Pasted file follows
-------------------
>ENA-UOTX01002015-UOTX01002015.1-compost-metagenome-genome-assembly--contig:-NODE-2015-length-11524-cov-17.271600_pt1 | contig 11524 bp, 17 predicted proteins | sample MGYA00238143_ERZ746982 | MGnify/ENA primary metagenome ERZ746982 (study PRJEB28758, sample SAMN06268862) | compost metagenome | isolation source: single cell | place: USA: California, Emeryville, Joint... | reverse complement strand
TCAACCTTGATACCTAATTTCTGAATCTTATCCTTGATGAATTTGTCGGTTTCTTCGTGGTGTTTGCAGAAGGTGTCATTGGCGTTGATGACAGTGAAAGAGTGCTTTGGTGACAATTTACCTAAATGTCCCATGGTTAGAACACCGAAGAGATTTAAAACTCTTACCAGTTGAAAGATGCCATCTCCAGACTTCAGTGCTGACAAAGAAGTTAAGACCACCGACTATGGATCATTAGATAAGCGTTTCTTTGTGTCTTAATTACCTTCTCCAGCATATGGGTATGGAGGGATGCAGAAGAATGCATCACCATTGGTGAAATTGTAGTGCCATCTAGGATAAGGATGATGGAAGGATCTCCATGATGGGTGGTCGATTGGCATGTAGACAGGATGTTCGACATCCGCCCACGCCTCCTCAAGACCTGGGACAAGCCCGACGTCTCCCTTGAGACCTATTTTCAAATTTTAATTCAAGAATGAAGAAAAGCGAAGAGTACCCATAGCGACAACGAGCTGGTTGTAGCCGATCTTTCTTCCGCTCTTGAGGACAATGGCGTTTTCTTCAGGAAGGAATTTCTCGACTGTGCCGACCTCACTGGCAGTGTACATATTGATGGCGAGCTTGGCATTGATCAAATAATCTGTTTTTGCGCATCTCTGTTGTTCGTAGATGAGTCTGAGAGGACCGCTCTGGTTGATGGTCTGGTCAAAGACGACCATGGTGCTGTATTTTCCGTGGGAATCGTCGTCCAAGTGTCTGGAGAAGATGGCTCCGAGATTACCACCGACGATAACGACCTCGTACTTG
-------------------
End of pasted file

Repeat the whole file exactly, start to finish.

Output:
>ENA-UOTX01002015-UOTX01002015.1-compost-metagenome-genome-assembly--contig:-NODE-2015-length-11524-cov-17.271600_pt1 | contig 11524 bp, 17 predicted proteins | sample MGYA00238143_ERZ746982 | MGnify/ENA primary metagenome ERZ746982 (study PRJEB28758, sample SAMN06268862) | compost metagenome | isolation source: single cell | place: USA: California, Emeryville, Joint... | reverse complement strand
TCAACCTTGATACCTAATTTCTGAATCTTATCCTTGATGAATTTGTCGGTTTCTTCGTGGTGTTTGCAGAAGGTGTCATTGGCGTTGATGACAGTGAAAGAGTGCTTTGGTGACAATTTACCTAAATGTCCCATGGTTAGAACACCGAAGAGATTTAAAACTCTTACCAGTTGAAAGATGCCATCTCCAGACTTCAGTGCTGACAAAGAAGTTAAGACCACCGACTATGGATCATTAGATAAGCGTTTCTTTGTGTCTTAATTACCTTCTCCAGCATATGGGTATGGAGGGATGCAGAAGAATGCATCACCATTGGTGAAATTGTAGTGCCATCTAGGATAAGGATGATGGAAGGATCTCCATGATGGGTGGTCGATTGGCATGTAGACAGGATGTTCGACATCCGCCCACGCCTCCTCAAGACCTGGGACAAGCCCGACGTCTCCCTTGAGACCTATTTTCAAATTTTAATTCAAGAATGAAGAAAAGCGAAGAGTACCCATAGCGACAACGAGCTGGTTGTAGCCGATCTTTCTTCCGCTCTTGAGGACAATGGCGTTTTCTTCAGGAAGGAATTTCTCGACTGTGCCGACCTCACTGGCAGTGTACATATTGATGGCGAGCTTGGCATTGATCAAATAATCTGTTTTTGCGCATCTCTGTTGTTCGTAGATGAGTCTGAGAGGACCGCTCTGGTTGATGGTCTGGTCAAAGACGACCATGGTGCTGTATTTTCCGTGGGAATCGTCGTCCAAGTGTCTGGAGAAGATGGCTCCGAGATTACCACCGACGATAACGACCTCGTACTTG